Analysis. As investigators and conspiracy theorists continue to evaluate the assassination of Andrey Karlov, negotiators met in Moscow and agreed to move ahead with a Syrian peace deal.

Despite ambassador’s killing, Turkey and Russia continue cooperation on Syria

He was speaking at a photo exhibition in Cer Modern Arts Center in Ankara when he was hit in the back by a bullet: The Russian ambassador in Turkey, Andrey Karlov, died Monday night from the serious injuries sustained in the attack. After the shooting, the assailant — who shouted “Allah is great” and “Revenge for Aleppo” — was killed by security forces before being identified as Mevlüt Mert Altıntaş, a police academy cadet. Shortly after, gunfire echoed near the U.S. embassy.

Russian President Vladimir Putin held an emergency meeting with Foreign Minister Sergey Lavrov and intelligence agencies, and the embassy decried the “terrorist act” by radical Islamists, whose affiliates are fighting in the Syrian opposition and who have attacked Turkey multiple times in the past. Lately, radical Islamists have been accused of protesting in Turkish cities, their black flags condemning the Russian intervention in Syria.

On Tuesday, the two nations opened negotiations in Moscow, despite the assassination, and the sides, plus Iran, said they were ready to broker a deal to end the war.

Meanwhile, hypotheses about the nature of Karlov’s murderer abounded: that it was an Islamist group opposed to the Russian involvement in Syria, a lone wolf or domestic forces intent on weakening President Recep Tayyip Erdogan. Certainly the ambassador’s death casts a shadow on the shaky relations between Russia and Turkey, weakening the latter. Already broken down by the Syrian war, Ankara must now abandon its aims in Aleppo in exchange for a free hand in northern Syria, in the Kurdish Rojava.

After the timely rapprochement with Russia last summer, Erdogan is now holding out for at least part of his objective: to prevent an gains for the Kurds, who are expendable pawns for Moscow and Washington. It was no coincidence that on Monday the Turkish government claimed to have identified those responsible for the attack on Saturday in Kayseri: a Kurd, identified as E.G., from Kobane.

The explanation fits perfectly with the Turkish government narrative, but not so likely considering the tight controls at the border. Anyone trying to pass ends up in the crosshairs of the army’s bullets. Right on the border, Ankara adds, it will open a camp for evacuees from Aleppo. However, it does not specify who will be invited to enjoy the hospitality, the first decent food rations in years.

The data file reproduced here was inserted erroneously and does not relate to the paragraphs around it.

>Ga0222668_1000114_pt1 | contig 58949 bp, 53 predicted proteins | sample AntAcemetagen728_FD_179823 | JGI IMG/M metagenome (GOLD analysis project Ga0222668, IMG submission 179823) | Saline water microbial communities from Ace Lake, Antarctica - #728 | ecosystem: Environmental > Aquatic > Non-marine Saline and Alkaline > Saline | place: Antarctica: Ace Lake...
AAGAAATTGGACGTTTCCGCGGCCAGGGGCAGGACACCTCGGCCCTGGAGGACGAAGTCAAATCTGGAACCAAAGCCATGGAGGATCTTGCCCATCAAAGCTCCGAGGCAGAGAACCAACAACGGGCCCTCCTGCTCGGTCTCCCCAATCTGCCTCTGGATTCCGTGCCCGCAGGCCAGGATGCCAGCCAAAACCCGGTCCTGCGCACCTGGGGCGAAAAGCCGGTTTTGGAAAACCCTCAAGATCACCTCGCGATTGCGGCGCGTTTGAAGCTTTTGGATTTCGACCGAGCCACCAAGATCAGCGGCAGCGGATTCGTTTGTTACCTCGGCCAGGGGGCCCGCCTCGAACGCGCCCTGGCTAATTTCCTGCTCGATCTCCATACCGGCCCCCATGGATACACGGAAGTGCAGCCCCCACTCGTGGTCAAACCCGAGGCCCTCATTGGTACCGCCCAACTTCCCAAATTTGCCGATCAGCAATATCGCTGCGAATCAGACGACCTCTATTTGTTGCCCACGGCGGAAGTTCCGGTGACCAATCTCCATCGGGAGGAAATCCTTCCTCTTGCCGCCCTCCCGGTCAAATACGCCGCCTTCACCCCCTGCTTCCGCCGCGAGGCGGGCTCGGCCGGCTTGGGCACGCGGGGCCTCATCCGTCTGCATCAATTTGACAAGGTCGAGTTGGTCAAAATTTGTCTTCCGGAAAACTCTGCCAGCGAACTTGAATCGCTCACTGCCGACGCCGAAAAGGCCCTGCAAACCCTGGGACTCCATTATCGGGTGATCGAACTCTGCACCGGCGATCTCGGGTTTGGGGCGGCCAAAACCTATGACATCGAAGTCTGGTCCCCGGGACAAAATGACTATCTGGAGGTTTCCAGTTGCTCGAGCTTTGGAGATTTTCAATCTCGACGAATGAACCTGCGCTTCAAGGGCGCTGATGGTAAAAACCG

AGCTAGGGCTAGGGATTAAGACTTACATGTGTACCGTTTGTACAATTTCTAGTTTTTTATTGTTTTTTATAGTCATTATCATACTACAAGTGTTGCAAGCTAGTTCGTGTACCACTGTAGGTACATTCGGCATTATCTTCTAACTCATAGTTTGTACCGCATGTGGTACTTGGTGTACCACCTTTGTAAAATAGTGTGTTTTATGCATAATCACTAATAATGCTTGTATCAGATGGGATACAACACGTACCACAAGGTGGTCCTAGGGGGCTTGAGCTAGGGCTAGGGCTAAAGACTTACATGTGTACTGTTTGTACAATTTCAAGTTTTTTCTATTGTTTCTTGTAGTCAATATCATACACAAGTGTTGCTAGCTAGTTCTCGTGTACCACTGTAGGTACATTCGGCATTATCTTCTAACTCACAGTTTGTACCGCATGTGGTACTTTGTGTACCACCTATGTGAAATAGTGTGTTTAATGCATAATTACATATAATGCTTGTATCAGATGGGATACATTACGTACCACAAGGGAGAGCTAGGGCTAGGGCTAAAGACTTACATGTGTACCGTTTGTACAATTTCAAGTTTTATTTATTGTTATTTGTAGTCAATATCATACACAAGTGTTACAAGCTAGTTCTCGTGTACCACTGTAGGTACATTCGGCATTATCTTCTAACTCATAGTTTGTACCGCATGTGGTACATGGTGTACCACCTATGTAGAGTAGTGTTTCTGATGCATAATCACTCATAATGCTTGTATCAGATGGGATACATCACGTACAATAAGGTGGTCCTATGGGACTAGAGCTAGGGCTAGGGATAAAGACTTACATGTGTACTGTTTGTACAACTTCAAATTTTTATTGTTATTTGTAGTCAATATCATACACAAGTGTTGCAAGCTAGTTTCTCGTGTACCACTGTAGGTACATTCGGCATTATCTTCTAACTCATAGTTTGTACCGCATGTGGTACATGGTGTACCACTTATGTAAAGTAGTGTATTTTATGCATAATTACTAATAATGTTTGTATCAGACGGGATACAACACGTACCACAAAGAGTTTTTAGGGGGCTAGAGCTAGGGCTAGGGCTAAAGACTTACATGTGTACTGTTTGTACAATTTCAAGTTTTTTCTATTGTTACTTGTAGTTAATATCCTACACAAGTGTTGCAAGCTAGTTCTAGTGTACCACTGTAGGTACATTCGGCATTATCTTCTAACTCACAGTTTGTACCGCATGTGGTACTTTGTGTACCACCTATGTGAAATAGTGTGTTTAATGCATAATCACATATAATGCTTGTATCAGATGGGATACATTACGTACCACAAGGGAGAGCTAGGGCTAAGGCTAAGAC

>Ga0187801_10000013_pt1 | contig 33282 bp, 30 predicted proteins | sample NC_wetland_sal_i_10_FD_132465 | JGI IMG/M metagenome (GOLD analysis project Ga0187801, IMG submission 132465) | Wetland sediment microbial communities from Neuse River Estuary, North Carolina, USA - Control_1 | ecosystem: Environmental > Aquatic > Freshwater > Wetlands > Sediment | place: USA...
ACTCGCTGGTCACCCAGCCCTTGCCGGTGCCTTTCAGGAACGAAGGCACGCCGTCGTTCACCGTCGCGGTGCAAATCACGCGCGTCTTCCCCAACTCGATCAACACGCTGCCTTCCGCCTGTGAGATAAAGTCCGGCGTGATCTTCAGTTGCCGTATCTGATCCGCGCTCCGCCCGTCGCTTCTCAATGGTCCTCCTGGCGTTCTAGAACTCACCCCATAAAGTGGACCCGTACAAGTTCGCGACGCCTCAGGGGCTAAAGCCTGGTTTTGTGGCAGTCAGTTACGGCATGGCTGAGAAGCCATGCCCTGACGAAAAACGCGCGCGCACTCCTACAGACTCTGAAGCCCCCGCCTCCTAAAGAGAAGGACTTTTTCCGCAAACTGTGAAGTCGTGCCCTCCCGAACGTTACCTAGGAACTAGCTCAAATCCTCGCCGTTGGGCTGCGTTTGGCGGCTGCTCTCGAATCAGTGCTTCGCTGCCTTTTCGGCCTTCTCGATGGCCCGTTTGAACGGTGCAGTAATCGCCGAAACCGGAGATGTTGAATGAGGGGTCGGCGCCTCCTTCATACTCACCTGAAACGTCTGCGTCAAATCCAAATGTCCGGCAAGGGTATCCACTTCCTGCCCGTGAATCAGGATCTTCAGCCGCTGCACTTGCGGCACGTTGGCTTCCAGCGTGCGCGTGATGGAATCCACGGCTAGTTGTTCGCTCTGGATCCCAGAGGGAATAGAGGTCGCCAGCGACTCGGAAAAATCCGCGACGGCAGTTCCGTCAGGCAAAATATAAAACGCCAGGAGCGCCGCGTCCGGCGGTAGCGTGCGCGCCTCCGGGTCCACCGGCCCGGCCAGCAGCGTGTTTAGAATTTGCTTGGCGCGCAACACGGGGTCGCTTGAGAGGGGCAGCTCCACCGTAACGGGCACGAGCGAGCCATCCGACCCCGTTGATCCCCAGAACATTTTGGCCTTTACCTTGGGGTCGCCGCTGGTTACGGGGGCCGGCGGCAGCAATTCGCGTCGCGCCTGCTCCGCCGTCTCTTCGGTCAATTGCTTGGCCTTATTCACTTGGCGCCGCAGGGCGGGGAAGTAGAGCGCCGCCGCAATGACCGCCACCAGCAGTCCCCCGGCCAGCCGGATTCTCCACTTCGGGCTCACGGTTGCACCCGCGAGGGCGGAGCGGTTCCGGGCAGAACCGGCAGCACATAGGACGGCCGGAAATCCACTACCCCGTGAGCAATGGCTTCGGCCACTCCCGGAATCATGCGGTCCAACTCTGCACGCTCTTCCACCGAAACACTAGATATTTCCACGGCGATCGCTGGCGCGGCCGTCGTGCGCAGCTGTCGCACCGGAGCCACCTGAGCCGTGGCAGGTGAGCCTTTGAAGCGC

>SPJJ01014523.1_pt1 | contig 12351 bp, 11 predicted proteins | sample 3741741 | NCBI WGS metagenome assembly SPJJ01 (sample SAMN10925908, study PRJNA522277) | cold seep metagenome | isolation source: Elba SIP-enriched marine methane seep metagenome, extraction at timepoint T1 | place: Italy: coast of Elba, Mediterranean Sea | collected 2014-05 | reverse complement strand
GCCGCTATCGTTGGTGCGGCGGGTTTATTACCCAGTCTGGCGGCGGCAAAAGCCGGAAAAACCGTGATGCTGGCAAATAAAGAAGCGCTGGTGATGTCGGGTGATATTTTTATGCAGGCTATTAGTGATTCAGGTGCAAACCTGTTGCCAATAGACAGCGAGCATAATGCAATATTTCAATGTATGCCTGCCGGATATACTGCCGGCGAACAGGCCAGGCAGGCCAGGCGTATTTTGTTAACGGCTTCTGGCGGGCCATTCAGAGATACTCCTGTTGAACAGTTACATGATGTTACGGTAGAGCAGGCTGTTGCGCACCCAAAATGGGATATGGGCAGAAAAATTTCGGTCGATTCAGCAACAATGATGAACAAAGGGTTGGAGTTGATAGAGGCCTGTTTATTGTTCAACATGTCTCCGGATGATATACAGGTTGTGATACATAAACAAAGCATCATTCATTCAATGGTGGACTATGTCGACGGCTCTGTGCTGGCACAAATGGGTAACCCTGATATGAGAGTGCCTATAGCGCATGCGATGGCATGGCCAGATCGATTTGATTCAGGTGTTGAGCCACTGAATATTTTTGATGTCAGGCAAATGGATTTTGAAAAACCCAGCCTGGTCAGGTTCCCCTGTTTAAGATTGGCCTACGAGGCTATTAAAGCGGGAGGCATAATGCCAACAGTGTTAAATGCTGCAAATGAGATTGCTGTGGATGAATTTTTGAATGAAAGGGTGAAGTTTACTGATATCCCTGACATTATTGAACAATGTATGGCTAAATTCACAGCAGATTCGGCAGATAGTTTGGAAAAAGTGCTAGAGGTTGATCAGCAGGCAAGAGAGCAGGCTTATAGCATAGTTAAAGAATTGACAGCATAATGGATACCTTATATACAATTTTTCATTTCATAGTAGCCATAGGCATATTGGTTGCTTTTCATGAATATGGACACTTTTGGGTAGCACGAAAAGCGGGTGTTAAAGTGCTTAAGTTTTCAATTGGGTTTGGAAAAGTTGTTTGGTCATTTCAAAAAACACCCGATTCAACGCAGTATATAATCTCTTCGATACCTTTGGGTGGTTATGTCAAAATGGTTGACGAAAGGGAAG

On Monday, the evacuation from east Aleppo truly began after it had been blocked three times by violations of the truce. Starting around midnight, 5,000 people arrived in the western districts: Syrian families surrounded the pickup trucks bearing aid, without crowding or pushing. Volunteers in red jackets distributed bread, water and clothes to keep warm after hours of waiting.

And the transfer continues. Around 5,000 militants and 40,000 civilians remain, many in the street awaiting evacuation. Their conditions are dramatic: The temperatures has hit 5 degrees celsius below zero, and there is barely any food or water left. The few food items available, residents say, are often confiscated by armed groups or sold on the black market at exorbitant prices: $13 for a packet of sugar or $20 for a kilo of flour.

The truce seems to be holding up despite Sunday’s attacks in Idlib province. Groups linked to Fatah Jabhat al-Sham, the former al-Nusra Front, stormed the convoy to Fua and Kefraya to evacuate wounded civilians. One of the drivers was killed, 20 buses destroyed by fire while armed militiamen shouted obscenities against the Shiite community, accusing them of blasphemy.

Only on Monday the situation was resolved (Russian sources say following a new intervention of Turkey, whose influence on the Islamists is the result of sustained and structured support) and the first 500 civilians have moved in the direction of Aleppo, malnourished and sick. The two villages suffered a tough siege imposed by the network of Islamist groups led by al-Nusra Front. There remain other 2,000 people awaiting evacuation, along with 1,500 civilians in the cities of Madaya and Zabadani, on the border with Lebanon, controlled by anti-Assad armed groups and outside besieged by the government and Hezbollah.

The U.N. Security Council voted in favor of a draft resolution to monitor the evacuations, which Moscow had given the approval after a veto threat. One hundred officials will be immediately sent to Syria to check transfers and the delivery of aid to prevent atrocities, safeguard the medical teams and ensure that households move to safety in their preferred destination.

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